> To Knit is Divine: Swifty Goodness

Sunday, August 13, 2006

Swifty Goodness

This week my new swift finally arrived. And it's fabulous. I set it up immediately and wound a ball of laceweight in minutes. But I forgot to take pictures. Bad blogger. So I dug out another skein that I'm not yet ready to use, but wound for demonstration purposes.

So....


1 skein of Socks that Rock (Falcon's Eye colourway)


















+
1 Swift and Ball Winder


= 1 perfectly wound centre-pull cake of yarn, ready to become a pair of socks



So let me tell you more about the swift. I bought it from Knitting Notions and all in all, it was a wonderful online shopping experience. I bought the handcrafted Oak Yarn Swift and a ball winder.

In my last incarnation as a knitter, I didn't even know that swifts existed. Yarn was always bought from a store, in a ball, usually with the name Patons or something similar. But in the past year or so, since I've discovered blogs, my eyes have been opened to how many wonderful yarns there are out there. I've dabbled with Socks that Rock and wonderful cotton/lycra yarn from Greenwood Fibreworks... I discovered the nice-quality, inexpensive yarns from Knitpicks... and there are many more that I plan to try. But then I discovered that many of these yarns come in skeins, not balls. The first skeins I bought were Knitpicks Wool of the Andes Natural, which is worsted weight. I just layed out the skein and started to hand-wind into a centre-pull ball. It worked okay - I had a few tangles, but not too bad. The next yarn I tryed doing that with was laceweight, and it's then that I discovered the need for a swift. What a mess! It took me hours to untangle the blob of yarn I ended up with. So then I used the back of two chairs as a swift. It was a bit better, but very long and labourious. I found that the two juice bottles (as in last week's post) worked even better, but still, winding 440 yards of laceweight yarn by hand is very time consuming.

So I decided I needed a swift and ball winder. I looked at the various swift options and thought that I would prefer the table top option over the clamp-to-a-table, umbrella type swift. It just seemed easier to set up and use. I also like the idea of using something that is handcrafted and buying it directly from the craftsman. I searched online and found a few sources for the type of swift I wanted. I chose Knitting Notions because they also sold ball-winders (not handcrafted, obviously), so I could buy both at the same time (gotta love one-stop shopping!). I checked out their eBay feedback and was satisfied.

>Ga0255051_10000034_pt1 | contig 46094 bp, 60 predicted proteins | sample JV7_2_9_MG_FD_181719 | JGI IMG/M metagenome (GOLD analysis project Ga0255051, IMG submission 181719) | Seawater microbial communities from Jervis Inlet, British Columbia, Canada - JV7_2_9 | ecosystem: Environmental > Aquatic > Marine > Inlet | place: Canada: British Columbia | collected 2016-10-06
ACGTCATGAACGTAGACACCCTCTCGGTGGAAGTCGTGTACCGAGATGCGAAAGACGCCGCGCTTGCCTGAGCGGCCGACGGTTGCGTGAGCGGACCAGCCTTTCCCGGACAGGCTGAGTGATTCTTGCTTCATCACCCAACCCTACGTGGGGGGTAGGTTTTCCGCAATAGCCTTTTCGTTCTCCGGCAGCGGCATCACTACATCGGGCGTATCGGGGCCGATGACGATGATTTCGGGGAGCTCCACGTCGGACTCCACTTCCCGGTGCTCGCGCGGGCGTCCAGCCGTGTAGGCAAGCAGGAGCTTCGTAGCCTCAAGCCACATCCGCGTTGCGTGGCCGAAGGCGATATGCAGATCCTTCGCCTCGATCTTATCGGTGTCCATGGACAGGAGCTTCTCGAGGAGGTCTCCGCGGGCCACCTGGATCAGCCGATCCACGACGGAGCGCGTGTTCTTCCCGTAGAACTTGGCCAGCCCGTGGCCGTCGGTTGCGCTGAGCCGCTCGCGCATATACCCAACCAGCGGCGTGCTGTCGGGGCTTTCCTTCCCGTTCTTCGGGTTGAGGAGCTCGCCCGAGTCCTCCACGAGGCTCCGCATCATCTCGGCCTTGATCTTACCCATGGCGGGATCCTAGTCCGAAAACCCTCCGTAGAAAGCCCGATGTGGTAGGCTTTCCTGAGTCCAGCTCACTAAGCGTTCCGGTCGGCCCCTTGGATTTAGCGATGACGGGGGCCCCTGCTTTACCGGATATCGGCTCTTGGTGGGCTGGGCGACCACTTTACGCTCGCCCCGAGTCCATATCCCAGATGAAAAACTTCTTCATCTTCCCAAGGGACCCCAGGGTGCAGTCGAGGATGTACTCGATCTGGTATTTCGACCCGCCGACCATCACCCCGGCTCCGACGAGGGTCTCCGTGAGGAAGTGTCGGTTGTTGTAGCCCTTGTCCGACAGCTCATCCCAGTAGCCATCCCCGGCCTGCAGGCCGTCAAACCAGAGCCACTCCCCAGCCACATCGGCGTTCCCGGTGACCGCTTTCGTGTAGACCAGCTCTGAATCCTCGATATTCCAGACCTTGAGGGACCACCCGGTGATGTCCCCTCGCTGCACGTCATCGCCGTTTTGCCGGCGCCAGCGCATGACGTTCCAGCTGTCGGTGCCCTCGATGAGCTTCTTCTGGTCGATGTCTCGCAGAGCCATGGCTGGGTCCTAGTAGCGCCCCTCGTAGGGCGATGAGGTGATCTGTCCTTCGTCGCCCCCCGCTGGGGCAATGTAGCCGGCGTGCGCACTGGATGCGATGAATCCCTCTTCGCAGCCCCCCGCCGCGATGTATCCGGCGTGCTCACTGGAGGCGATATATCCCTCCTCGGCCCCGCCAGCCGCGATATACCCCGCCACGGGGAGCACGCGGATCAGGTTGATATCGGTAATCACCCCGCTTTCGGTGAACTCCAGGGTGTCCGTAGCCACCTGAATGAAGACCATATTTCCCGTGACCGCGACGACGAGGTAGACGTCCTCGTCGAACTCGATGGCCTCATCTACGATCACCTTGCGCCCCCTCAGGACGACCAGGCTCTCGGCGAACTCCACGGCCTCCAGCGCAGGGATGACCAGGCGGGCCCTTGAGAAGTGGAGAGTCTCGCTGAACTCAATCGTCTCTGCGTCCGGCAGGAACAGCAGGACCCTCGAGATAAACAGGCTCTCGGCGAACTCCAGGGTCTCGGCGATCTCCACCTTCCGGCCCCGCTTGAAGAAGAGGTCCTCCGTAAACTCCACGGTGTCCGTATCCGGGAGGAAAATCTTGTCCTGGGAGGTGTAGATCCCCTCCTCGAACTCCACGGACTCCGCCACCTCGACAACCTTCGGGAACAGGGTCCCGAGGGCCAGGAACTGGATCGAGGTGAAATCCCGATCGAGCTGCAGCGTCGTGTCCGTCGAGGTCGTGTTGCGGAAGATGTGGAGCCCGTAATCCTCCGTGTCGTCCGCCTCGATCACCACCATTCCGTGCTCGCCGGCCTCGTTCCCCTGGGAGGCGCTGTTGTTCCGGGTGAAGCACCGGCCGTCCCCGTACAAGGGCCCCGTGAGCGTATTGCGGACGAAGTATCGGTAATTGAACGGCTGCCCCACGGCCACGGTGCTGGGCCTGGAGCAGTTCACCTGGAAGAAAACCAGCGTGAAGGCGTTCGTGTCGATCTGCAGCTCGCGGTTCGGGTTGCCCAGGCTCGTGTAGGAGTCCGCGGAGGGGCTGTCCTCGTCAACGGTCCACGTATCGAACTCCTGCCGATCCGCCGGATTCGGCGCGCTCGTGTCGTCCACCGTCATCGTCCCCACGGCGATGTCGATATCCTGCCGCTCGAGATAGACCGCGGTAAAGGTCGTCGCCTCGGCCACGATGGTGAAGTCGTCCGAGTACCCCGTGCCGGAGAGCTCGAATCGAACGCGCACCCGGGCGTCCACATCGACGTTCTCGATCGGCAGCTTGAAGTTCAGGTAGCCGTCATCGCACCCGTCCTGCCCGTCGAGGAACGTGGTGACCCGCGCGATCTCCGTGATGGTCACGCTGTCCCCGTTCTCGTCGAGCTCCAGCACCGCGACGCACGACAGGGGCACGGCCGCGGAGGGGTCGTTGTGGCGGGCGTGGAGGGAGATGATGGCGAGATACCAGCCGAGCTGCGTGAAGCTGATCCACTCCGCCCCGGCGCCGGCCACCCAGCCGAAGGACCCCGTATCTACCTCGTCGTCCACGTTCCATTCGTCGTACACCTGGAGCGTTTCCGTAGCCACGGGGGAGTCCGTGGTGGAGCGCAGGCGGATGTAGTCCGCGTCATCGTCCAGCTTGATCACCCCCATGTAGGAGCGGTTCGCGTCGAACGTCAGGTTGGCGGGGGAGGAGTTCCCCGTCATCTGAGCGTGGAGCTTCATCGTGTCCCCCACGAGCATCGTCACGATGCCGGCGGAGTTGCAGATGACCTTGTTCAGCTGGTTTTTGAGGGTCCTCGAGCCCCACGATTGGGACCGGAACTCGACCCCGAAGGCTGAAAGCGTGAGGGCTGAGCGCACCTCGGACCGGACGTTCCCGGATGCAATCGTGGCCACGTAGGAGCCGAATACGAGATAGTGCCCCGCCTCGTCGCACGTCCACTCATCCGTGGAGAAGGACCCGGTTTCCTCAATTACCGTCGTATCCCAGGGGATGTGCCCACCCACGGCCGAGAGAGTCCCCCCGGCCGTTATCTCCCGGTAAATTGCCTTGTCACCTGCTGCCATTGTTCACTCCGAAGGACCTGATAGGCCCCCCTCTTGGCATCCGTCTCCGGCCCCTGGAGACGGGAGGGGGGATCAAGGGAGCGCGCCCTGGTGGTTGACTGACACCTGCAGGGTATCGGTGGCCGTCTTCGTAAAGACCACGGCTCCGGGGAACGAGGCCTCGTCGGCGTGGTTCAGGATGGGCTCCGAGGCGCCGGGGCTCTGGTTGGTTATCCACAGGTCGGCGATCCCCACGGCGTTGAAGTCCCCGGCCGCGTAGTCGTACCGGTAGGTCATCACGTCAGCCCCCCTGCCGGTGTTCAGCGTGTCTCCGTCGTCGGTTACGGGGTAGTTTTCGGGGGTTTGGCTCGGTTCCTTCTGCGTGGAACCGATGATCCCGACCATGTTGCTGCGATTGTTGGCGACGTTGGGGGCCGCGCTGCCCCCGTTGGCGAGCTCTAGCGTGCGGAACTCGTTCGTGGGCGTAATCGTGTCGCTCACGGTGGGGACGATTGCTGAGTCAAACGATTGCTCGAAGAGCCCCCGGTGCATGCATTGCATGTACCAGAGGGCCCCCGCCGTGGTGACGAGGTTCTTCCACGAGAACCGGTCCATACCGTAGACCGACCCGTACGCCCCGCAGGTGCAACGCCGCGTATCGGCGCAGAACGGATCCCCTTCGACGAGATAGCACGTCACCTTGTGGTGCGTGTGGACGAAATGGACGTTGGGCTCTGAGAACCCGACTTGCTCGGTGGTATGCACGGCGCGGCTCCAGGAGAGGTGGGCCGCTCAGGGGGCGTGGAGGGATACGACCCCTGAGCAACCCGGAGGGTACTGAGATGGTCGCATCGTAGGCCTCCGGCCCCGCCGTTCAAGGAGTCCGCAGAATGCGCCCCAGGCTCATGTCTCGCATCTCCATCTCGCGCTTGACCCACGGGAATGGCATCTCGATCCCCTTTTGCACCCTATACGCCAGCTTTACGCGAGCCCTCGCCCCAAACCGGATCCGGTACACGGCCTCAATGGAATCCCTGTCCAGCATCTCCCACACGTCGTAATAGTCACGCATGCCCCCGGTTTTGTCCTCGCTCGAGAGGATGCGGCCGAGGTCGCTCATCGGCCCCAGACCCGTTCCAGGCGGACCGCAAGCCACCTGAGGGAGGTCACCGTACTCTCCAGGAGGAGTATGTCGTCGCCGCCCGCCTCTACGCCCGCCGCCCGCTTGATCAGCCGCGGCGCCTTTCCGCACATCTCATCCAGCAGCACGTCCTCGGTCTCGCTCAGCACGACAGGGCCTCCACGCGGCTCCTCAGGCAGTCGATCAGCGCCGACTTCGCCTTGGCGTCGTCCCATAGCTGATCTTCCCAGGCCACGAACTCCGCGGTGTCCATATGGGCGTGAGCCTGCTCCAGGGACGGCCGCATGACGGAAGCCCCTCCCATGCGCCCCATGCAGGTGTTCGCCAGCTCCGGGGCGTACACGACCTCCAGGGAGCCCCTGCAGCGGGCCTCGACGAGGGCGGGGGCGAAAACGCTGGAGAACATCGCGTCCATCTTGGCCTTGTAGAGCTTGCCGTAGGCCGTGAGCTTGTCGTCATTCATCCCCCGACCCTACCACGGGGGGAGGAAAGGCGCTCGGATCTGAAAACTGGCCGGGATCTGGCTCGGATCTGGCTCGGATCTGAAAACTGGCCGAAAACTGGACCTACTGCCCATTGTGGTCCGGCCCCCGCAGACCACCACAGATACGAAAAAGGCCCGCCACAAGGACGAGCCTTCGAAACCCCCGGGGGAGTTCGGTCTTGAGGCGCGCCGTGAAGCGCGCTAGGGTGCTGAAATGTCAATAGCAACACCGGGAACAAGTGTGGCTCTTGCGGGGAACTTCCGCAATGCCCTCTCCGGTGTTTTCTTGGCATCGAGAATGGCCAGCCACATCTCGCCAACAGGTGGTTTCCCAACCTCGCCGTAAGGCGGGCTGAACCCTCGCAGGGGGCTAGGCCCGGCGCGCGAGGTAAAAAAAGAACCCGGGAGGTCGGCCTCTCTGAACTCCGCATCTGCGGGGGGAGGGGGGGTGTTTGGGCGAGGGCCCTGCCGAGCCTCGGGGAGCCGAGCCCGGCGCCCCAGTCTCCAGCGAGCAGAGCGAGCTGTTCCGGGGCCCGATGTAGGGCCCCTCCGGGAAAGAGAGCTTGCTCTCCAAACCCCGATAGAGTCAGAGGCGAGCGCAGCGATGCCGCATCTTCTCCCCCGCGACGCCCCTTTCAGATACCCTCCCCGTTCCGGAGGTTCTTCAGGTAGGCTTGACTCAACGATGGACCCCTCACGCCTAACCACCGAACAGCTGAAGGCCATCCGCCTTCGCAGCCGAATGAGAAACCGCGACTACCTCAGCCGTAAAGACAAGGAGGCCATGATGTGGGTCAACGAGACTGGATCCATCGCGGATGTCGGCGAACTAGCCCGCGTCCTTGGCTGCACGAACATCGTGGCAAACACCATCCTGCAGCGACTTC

Within a few hours of ordering, I had a notification from the US Postal Service that my package had been shipped. Although it took weeks for it to arrive, I know that it is the fault of the postal service, and not the fault of the vendor (I've been really annoyed lately at the postal service, both in the US and in Canada - but I'll save that rant for later).

When my swift finally arrived, I was delighted. It was expertly packaged, so it arrived in perfect condition. It is beautiful, and the craftsmanship is exquisite. It is easy to put together and take apart, it rotates smoothly and so very easy to operate. At some point I'll probably replace the ball winder with a higher end model, but the swift I'll use forever, I'm sure. And I've had some lovely email correspondence with Catherine at Knitting Notions. So if you're in the market for a swift, I highly recommend this style and this seller.


1 Comments:

Anonymous Catherine Harrison said...

Hi Leanne, I just thought I'd pop in a say hi! Thanks again for the great feedback :)

9:26 PM  

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